IoT is the BYOD of the Wired Network

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This is the third blog in a series that explores the changing role of the edge network as businesses transform their products and services. Learn the six new challenges that mobile, cloud and IoT created for edge switches. People primarily access the network through Wi-Fi, and that’s causing IT to rethink the role and importance of the edge switch. 

Today, people use their personal phones and tablets at work without a second thought. But a few years ago, BYOD was a huge headache for the IT department. IT was in no position to tell the CEO that she couldn’t use her brand-new iPhone on the corporate network. It didn’t matter that the phone wasn’t on the approved devices list. Or that business information was mixed with personal photos. Or that the CEO’s kids loved playing Plants vs. Zombies.

Then it wasn’t just the CEO. Everyone wanted to use their personal phones and tablets at work. Mobile device management software was invented. Network access control, with 802.1X authentication, which was already used for corporate-owned mobile devices, was adopted. Software like Aruba ClearPass could identify a personal mobile device and place it in the right network based on the context and the user’s role. IT solved the BYOD problem and moved on.

The next wave of unknown, untrusted devices
IoT is the BYOD of the wired network. Like BYOD, IT administrators don’t know where these IoT devices are coming from and they have read enough news headlines not to trust them. They’re not necessarily in control, either. It might be the facilities or maintenance department who are driving IoT initiatives, and IT is lucky if these groups remember to talk to them before deployment instead of during or after.

IoT device security is a major challenge. Many IoT devices don’t support 802.1X authentication or client-based security. Manufacturers are retrofitting their existing “things” to be smart, often with low-security open source connectivity tools. These devices were never designed to be connected to a network and their makers aren’t necessarily security experts.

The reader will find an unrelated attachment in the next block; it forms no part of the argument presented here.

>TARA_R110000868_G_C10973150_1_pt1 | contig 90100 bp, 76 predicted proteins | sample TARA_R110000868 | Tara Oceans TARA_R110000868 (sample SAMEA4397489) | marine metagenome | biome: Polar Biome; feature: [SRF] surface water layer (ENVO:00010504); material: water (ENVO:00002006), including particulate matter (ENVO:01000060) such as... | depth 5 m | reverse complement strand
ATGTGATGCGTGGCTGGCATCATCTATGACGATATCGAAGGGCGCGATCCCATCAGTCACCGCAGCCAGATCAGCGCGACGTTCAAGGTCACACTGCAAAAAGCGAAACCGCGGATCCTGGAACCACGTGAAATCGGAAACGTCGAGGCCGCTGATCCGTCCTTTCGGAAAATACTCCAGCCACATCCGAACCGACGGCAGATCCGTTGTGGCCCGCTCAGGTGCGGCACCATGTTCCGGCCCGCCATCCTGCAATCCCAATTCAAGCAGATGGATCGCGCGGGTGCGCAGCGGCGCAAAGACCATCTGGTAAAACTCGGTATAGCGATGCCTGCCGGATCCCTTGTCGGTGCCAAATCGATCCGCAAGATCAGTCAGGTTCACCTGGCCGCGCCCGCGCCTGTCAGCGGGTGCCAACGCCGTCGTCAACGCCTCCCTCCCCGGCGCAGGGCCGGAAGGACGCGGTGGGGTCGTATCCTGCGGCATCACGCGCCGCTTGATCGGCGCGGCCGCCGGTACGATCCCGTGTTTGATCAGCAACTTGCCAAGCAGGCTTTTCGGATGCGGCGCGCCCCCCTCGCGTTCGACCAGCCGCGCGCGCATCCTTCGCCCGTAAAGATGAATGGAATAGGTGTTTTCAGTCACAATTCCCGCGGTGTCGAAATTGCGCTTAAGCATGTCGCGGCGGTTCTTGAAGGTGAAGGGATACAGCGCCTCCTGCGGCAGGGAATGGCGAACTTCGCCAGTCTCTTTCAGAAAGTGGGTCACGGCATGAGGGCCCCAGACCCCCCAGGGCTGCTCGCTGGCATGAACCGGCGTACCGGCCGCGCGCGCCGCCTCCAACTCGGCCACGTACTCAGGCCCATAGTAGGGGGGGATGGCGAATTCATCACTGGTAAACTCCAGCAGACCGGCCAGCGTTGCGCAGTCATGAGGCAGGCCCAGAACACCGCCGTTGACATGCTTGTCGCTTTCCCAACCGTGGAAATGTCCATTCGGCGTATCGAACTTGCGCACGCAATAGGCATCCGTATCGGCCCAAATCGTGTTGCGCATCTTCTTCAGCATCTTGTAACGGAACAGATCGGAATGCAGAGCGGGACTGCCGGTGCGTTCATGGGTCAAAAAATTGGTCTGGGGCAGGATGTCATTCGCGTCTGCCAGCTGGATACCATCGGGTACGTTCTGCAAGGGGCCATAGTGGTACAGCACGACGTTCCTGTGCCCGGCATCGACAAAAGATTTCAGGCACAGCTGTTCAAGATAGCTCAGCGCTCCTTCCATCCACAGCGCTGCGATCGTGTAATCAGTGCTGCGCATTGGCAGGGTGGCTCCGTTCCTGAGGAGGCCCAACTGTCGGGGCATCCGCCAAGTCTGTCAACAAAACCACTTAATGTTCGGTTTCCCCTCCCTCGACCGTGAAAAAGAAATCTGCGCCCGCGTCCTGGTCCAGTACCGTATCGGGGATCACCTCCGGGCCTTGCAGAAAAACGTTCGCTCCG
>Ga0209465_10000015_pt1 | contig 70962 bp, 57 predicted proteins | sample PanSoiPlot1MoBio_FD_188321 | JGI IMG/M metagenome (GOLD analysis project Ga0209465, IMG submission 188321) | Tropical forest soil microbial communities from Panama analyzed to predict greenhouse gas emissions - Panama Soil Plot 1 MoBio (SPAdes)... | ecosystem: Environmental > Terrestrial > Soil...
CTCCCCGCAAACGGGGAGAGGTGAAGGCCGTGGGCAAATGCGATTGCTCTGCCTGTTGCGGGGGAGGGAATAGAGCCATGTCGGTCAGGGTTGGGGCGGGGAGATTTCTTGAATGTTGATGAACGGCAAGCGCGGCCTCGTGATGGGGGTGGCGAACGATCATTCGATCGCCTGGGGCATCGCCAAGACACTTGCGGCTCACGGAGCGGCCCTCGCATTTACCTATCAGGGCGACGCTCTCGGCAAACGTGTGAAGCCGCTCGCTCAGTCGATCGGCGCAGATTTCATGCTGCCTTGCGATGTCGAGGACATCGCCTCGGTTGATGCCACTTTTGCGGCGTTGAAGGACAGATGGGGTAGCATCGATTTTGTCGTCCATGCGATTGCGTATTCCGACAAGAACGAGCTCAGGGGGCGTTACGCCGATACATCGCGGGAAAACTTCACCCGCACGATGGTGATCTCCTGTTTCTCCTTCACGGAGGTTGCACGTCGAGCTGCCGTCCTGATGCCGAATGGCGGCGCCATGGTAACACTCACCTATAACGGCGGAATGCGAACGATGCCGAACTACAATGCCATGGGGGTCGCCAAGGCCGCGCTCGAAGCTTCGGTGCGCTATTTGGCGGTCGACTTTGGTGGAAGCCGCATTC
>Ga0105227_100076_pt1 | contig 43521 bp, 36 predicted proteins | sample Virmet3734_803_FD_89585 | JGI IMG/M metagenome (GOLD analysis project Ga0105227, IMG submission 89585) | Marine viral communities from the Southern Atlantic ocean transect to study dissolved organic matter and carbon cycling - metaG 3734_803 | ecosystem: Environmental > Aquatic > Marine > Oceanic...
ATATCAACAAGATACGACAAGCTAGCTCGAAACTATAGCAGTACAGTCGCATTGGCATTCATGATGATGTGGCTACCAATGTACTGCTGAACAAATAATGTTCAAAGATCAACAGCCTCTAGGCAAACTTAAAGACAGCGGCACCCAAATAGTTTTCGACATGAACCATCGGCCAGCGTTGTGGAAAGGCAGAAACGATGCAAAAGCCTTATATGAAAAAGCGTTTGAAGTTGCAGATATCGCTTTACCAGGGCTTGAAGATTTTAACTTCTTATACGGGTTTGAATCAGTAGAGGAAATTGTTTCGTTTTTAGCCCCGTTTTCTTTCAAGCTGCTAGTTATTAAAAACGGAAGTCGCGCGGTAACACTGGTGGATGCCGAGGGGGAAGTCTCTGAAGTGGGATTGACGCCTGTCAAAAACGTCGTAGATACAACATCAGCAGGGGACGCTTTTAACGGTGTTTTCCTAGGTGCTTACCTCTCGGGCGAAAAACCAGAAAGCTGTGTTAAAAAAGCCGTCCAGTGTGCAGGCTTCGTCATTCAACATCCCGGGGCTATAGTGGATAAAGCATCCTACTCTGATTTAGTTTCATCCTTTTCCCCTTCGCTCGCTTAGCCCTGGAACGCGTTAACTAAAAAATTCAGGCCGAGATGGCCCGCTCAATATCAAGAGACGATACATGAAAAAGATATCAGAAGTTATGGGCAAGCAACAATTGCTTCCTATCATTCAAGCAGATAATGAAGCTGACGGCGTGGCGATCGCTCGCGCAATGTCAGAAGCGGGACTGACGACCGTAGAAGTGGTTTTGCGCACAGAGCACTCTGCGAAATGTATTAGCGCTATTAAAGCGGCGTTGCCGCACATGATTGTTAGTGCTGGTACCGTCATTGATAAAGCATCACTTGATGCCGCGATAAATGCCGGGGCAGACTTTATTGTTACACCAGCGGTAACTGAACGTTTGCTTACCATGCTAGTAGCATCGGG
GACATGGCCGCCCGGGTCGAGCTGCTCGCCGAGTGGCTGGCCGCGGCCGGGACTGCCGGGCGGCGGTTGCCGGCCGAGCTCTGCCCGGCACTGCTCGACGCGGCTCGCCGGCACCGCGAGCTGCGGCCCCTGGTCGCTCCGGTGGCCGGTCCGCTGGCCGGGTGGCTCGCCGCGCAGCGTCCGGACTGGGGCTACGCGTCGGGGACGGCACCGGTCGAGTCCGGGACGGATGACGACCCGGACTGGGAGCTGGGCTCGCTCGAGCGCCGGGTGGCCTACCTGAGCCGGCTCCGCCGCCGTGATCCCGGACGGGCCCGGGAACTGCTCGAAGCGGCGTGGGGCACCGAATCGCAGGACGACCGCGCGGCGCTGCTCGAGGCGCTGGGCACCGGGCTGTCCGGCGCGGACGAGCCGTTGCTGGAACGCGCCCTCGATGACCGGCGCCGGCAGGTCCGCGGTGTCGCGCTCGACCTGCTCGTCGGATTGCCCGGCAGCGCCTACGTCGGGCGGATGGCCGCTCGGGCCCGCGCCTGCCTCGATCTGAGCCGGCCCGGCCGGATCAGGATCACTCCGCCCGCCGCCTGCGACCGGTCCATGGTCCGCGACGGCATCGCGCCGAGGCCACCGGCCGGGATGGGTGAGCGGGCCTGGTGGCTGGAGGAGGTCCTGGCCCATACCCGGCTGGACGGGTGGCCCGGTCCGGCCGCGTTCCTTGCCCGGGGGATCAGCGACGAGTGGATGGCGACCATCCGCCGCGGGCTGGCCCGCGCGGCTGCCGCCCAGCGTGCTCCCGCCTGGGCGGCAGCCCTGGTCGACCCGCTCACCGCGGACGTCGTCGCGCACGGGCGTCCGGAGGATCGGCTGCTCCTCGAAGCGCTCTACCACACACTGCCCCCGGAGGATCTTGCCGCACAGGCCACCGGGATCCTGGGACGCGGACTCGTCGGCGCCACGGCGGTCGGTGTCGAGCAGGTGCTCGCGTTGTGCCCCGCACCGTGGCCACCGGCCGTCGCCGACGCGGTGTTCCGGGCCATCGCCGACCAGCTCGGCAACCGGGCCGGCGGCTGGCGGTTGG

In other words, IoT has the same problem statement as BYOD: unknown, untrusted devices must be granted access to the corporate network. The difference is the huge variety of device types, typically without 802.1X support. A further difference is in the specialization of these devices, in that they only need to talk to one or even a few specific resources. Connected sprinklers only need to talk to the irrigation software in the cloud. Surveillance cameras stream to the local video recording server. A badge reader needs access to the building management system and Active Directory to check the latest policy for an employee before unlocking the door. Segmentation is therefore an absolute requirement for any IoT security solution.

Solving the IoT access problem
As an industry, we can take what we’ve learned from BYOD and apply it to IoT: network access control and network segmentation. Quite simply, IoT is the BYOD of wired networks.

Organizations embarking on IoT can use Aruba ClearPass to identify a device, using 802.1X, MAC-AUTH or device profiling. Aruba’s new ClearPass Device Insight uses the power of the cloud and AI to discover and profile every device on the network, user or IoT, wired or wireless. Device Insight eliminates those blind spots into IoT devices and provides detailed identification.

Once ClearPass places a device into its proper role, the switches dynamically apply the appropriate role-based policy. Policies can be enforced the traditional way, with VLANs and ACLs, or via the mobility controller, which has a built-in firewall and deep-packet-inspection (DPI) engine, so the traffic can be inspected and firewalled before it continues on.

With a robust way to ensure secure network access to IoT devices, IT managers can say “yes” to maintenance, security and other operational teams, just as they learned to say “yes” to CEOs with their holiday gift iPads a decade ago.

Learn More About the Changing Role of the Edge Network

Build Everything at Cloud Scale

Wireless Failure Domains and Bottlenecks…on the Wire

3 Reasons Campus Networking Needs a New Approach

Podcast: When Networking and Security Join Forces